Celebrate Juneteenth in Chicago | Choose Chicago

Chicago wouldn’t be the world-class city it is today without a long line of influential African Americans, from Jean Baptiste Point du Sable and Ida B. Wells to Harold Washington and Barack Obama. And there’s no better time to celebrate the contributions of Black people and culture than Juneteenth.

This cultural event, an official state holiday in Illinois, commemorates the end of slavery in the United States. While the Emancipation Proclamation was signed on in 1863, it wasn’t until June 19, 1865, that federal troops arrived in Galveston, Texas to notify slaves that they were free. Celebrated on June 19 each year, Juneteenth is considered to be the longest-running African American holiday.

Here’s how to commemorate Juneteenth 2021 in Chicago:

DuSable Museum of African American History reopening: After being closed for more than a year, the nation’s first independent Black history museum is welcoming the public back with a grand reopening celebration on Juneteenth. The event includes free museum admission to all on June 19 and for the remainder of the month. June also marks the beginning of the museum’s new event series, which includes live outdoor entertainment like jazz music, dance, comedy, and more.
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Civil War to Civil Rights at Oak Woods Cemetery: The Chicago Architecture Center presents this special tour that showcases Black Chicagoans who played crucial roles during the Civil War. Join the tour on June 19 at tranquil Oak Woods Cemetery in Greater Grand Crossing, the final resting place for Harold Washington, Ida B. Wells, Jesse Owens, and more.
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Juneteenth food specials: Support local Black-owned restaurants while enjoying incredible cuisine during this two-day showcase in honor of Juneteenth. Organized by Black People Eats, more than 95 Chicago restaurants will offer food specials for either $6.19 or $16.19 on June 18 and 19.
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Bronzeville Freedom Ride: Grab your bike and join this ride through historic Bronzeville, known as Chicago’s ‘Black Metropolis’. The second annual ride begins at noon on June 19 and meets at Wintrust Arena at 200 E. Cermak Rd. Refreshments will be available for purchase at the end of the ride, and a portion of ride proceeds will go to My Block, My Hood, My City.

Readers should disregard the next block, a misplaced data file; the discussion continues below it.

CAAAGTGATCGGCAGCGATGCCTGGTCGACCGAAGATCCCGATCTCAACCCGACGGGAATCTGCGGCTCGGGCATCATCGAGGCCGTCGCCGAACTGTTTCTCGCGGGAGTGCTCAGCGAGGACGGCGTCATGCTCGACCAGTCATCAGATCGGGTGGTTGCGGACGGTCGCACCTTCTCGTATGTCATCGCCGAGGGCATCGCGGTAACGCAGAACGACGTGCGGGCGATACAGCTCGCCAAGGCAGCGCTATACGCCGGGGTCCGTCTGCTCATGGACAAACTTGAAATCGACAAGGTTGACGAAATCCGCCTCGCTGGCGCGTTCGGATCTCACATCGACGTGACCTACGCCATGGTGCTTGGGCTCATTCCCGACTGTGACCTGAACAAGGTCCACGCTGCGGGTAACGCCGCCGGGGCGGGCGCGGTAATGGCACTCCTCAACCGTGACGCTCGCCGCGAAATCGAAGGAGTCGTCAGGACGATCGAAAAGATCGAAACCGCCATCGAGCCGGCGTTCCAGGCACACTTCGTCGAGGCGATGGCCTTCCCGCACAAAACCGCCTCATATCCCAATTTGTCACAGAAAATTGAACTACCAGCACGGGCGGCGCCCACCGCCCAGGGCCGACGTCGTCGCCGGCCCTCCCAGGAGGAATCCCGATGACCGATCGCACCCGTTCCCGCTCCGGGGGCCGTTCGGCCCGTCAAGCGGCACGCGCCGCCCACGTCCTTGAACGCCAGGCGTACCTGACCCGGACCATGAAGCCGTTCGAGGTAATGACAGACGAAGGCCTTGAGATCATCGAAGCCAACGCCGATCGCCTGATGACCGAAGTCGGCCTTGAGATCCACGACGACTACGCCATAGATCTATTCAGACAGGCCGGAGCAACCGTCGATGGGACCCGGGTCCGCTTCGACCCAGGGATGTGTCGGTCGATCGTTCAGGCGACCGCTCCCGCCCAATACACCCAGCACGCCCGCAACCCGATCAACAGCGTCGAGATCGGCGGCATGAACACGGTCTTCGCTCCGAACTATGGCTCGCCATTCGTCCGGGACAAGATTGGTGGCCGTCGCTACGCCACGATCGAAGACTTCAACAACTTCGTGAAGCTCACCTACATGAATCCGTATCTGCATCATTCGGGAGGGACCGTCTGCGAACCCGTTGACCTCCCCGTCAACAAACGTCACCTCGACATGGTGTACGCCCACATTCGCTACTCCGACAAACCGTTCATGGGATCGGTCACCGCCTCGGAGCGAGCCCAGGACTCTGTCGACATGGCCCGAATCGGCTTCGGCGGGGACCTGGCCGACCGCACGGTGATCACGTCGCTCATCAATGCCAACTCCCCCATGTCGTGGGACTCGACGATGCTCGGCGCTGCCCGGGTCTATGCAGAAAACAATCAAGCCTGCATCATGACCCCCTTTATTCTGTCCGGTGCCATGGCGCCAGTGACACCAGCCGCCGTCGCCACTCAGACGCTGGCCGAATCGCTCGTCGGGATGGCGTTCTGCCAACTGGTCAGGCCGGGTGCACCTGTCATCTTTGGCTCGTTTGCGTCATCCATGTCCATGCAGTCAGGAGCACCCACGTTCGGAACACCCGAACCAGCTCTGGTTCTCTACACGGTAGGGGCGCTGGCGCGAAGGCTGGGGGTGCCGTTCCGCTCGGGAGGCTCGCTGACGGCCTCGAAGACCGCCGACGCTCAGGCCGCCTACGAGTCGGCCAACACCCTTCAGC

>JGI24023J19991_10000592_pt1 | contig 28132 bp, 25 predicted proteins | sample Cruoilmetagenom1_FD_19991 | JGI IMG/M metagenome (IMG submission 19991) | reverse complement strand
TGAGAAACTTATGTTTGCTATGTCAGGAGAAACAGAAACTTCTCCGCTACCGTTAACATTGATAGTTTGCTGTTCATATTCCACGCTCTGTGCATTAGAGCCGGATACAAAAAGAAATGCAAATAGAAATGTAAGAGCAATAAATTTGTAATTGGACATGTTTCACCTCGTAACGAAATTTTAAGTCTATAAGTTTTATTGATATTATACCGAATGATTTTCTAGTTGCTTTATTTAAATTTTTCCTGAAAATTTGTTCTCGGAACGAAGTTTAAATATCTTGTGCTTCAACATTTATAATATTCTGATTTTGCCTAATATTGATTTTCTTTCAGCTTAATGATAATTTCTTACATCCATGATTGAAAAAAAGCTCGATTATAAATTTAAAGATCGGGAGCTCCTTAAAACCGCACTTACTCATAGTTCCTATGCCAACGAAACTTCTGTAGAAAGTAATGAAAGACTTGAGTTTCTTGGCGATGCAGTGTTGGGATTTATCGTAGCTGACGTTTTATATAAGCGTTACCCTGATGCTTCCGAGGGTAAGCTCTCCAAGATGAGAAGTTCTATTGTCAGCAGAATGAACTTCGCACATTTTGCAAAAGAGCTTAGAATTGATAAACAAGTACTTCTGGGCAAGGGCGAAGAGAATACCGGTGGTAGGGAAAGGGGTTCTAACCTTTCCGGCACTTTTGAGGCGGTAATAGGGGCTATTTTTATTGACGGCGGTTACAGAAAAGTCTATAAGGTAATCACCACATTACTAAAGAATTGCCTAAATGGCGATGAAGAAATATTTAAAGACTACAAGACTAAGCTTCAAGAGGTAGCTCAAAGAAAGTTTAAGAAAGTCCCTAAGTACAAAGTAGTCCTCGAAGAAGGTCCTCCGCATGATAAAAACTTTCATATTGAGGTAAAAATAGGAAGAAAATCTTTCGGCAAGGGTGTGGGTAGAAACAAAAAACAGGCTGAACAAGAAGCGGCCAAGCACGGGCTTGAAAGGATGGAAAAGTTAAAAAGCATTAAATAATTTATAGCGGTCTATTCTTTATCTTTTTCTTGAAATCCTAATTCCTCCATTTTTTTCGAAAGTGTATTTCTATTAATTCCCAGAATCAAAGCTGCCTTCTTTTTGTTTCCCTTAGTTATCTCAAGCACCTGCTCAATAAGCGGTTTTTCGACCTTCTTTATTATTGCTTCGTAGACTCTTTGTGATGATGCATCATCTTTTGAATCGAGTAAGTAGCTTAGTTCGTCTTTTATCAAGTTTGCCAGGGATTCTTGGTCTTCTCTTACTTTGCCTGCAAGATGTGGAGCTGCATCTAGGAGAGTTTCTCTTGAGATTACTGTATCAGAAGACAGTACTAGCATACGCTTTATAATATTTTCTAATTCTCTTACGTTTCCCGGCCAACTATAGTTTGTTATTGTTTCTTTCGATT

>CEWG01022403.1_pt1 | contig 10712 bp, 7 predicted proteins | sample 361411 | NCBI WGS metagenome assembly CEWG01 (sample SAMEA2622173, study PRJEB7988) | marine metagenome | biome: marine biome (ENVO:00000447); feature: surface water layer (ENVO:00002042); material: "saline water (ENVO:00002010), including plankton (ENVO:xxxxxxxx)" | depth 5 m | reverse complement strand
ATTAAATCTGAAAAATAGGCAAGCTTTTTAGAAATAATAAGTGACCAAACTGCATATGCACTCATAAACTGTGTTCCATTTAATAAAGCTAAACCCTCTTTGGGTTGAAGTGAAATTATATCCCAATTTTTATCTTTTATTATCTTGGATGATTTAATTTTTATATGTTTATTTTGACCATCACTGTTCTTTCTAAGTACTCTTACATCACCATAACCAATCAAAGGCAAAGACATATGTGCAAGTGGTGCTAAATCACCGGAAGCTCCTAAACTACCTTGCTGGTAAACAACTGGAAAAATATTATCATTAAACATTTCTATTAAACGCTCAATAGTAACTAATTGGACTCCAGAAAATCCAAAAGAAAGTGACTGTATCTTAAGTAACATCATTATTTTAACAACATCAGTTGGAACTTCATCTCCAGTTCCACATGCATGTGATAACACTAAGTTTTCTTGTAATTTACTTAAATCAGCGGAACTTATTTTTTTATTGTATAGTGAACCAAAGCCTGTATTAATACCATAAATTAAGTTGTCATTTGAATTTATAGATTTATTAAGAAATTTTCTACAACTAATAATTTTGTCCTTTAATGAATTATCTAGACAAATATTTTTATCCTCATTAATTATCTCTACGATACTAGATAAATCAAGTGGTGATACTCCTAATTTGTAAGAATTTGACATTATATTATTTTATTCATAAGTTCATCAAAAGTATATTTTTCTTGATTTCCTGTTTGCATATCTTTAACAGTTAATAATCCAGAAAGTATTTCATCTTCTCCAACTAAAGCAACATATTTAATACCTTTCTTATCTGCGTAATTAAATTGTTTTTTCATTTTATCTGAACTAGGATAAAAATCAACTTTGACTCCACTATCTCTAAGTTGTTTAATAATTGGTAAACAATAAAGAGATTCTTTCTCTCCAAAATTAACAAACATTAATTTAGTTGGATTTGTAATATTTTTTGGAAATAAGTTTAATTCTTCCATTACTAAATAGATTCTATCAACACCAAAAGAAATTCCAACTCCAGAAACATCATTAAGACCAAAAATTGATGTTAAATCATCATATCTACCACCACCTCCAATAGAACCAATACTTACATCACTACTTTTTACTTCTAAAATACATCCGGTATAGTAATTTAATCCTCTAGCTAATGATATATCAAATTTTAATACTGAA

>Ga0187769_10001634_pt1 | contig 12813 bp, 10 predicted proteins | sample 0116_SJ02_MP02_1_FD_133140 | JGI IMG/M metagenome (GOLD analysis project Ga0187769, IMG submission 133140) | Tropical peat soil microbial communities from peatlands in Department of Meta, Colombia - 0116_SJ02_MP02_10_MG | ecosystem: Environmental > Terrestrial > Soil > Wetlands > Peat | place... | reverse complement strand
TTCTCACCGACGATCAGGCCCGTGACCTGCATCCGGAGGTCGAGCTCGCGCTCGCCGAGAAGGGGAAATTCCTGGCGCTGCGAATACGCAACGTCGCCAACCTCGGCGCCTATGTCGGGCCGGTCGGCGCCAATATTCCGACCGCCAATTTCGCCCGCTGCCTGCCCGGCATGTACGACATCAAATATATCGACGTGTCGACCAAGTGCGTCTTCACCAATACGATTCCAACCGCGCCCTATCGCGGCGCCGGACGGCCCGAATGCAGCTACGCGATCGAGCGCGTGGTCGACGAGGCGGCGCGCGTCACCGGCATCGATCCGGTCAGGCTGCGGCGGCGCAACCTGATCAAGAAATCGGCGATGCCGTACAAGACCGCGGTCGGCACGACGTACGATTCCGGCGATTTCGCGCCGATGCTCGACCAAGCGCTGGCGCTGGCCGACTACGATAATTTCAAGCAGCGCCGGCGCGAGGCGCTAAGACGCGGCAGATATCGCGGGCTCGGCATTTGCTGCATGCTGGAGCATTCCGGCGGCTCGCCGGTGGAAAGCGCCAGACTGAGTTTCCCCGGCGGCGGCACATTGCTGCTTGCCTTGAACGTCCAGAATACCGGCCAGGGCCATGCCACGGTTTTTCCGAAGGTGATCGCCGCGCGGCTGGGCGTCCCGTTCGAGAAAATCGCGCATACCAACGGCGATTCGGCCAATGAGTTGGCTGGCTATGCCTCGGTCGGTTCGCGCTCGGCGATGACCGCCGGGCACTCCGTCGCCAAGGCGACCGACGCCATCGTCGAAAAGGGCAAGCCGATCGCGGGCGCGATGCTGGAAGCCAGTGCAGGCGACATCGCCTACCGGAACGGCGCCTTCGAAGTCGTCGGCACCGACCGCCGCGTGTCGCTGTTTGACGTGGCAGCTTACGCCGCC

The Black Girlhood Altar: Healing Sanctuary: The Weinberg/Newton Gallery will host a special Juneteenth event in collaboration with A Long Walk Home artist collective. The event includes outdoor activities, music, food, and a temporary monument to missing and murdered Black girls to be erected in the gallery’s courtyard. The event is free and open to the public.
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Chicago Dance Month events: M.A.D.D. Rhythms, the local tap dance collective celebrating their 20th anniversary this year, is performing during a special Juneteenth celebration at Harold Washington Cultural Center on June 19. This afternoon celebration includes live dance, DJs and music, complimentary food, workshops, raffles, art, and children’s activities.
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Black Culture Week: In the spirit of Juneteenth, Black Culture Week is dedicated to creating and celebrating events, businesses, and institutions for Black people, accomplishments, and culture. The week kicks off with a city-wide caravan on Friday, June 18.
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Virtual panel discussions: Cook County has planned a variety of panel discussions during the week leading up to Juneteenth, focusing on themes of culture, justice, and education. Join virtually to learn more about everything from criminal justice reform to community safety to the impact of trauma on children.
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March For Us 2021: The mission of this downtown march is to highlight systemic racism and the injustices of the police system, with plans to create accountability for public officials. The group will meet at 701 S. State St. and march to 50 W. Washington St. in the Loop.
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Virtual Juneteenth Commemoration: The Illinois Holocaust Museum is hosting a special online event about the 100th anniversary of the Tulsa Massacre, in honor of Juneteenth. Join virtually on June 17 for a powerful discussion with Phil Armstrong, project director for the 1921 Tulsa Race Massacre Centennial Commission and Carlos Moreno, author of The Victory of Greenwood.
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